News - McHenry County

Fox River Grove wants to acquire 10 downtown properties to spur development

Downtown Fox River Grove looking northwest from Rt 14.

The village of Fox River Grove is continuing its pursuit of a downtown redevelopment project – and is meeting resistance from at least one business owner.

Village officials are looking to acquire 10 properties in a block of land bordered by Northwest Highway, Illinois Street, Lincoln Avenue and Opatrny Drive, across the street from the Metra station. After buying the properties, village officials then will pitch the land to developers, according to a news release from the village.

Among those properties is restaurant New China, owned by William Gee. Gee is wary of selling his restaurant because he believes the offer made for his restaurant from the village is a “slap to the face.”

"We do about half a million dollars in sales per year. Who's going to give up that kind of business for $332,000?" Gee said. "If we were going to sell the restaurant, we would package it at $1.7 million."

Fox River Grove Village Administrator Derek Soderholm said that because the village is in the negotiation process with the property owners, he would not comment on how much the village is offering to buy the properties. He also would not comment on where the funds for buying these properties are coming from.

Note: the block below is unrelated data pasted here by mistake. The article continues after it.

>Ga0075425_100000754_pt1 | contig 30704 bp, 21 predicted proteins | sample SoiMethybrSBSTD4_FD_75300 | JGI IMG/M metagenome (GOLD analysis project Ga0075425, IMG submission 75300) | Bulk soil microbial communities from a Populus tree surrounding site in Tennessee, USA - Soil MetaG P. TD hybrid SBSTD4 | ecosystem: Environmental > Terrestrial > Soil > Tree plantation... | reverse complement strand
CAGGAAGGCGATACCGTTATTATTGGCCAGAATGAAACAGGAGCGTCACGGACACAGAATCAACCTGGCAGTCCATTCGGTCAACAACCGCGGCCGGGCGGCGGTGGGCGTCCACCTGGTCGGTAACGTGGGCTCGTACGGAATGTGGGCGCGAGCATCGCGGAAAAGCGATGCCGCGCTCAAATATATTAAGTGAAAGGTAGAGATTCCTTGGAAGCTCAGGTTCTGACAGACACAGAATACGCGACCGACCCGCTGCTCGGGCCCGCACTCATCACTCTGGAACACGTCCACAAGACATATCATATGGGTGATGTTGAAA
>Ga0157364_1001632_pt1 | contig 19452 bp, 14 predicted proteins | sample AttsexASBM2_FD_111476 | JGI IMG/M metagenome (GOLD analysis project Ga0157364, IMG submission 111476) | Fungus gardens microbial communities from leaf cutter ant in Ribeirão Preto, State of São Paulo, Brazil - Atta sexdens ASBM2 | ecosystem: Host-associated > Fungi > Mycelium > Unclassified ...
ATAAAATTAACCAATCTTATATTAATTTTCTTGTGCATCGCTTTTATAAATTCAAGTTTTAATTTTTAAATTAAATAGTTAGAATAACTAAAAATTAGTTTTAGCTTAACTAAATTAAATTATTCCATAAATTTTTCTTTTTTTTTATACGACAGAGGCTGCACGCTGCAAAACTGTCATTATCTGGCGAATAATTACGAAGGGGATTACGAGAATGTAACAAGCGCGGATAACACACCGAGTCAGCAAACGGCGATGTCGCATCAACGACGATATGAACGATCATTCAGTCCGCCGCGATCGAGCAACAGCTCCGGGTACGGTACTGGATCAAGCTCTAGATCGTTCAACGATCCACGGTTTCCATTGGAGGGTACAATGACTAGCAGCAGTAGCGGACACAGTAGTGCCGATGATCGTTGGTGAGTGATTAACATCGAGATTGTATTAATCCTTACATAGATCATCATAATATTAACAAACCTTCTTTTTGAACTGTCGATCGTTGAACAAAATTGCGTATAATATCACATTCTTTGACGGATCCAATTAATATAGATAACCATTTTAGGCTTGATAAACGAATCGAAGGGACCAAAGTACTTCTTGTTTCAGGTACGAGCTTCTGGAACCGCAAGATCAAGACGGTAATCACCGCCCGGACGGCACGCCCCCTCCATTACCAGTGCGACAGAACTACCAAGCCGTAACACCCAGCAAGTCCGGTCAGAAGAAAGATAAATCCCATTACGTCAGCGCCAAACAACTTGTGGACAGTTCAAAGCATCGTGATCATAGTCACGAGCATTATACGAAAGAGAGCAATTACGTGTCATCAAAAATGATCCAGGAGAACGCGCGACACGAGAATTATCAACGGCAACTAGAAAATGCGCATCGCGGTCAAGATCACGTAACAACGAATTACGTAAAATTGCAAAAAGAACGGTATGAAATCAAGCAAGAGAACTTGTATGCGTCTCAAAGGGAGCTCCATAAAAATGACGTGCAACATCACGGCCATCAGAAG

“We all think it’s not a fair shake to come and develop something with no guarantee that it will bring in more revenue,” Gee said. “We will fight [the village] for it.”

The village is negotiating market value with property owners, Soderholm said. He’s hopeful that the village’s new strategy of buying up properties first will be successful.

“Our experience with the development community is that they want to see land right in place before working with [us],” Soderholm said. “The village feels it’s time to make something happen, and we think it has a strong chance.”

In 2015, the village approved a special use permit for a four-phase, $2.5 million redevelopment project that would have brought 500 new apartments to the downtown in its first phase. The following phases would have included at least 70,000 square feet of commercial space, retail spaces and a hotel or marina. However, plans fell through when the developer was unable to secure funds for the project.

Local resident Matt Spooner, whose house was among the properties to be bought in Phase 3 of the old plan, is hoping that the new plan will have less uncertainty surrounding it.

“We would’ve been open to negotiating with the developer, but after a while we grew tired of having this cloud of ambiguity hanging over my family,” Spooner said. “My hope is that this new plan will get more feedback from the community.”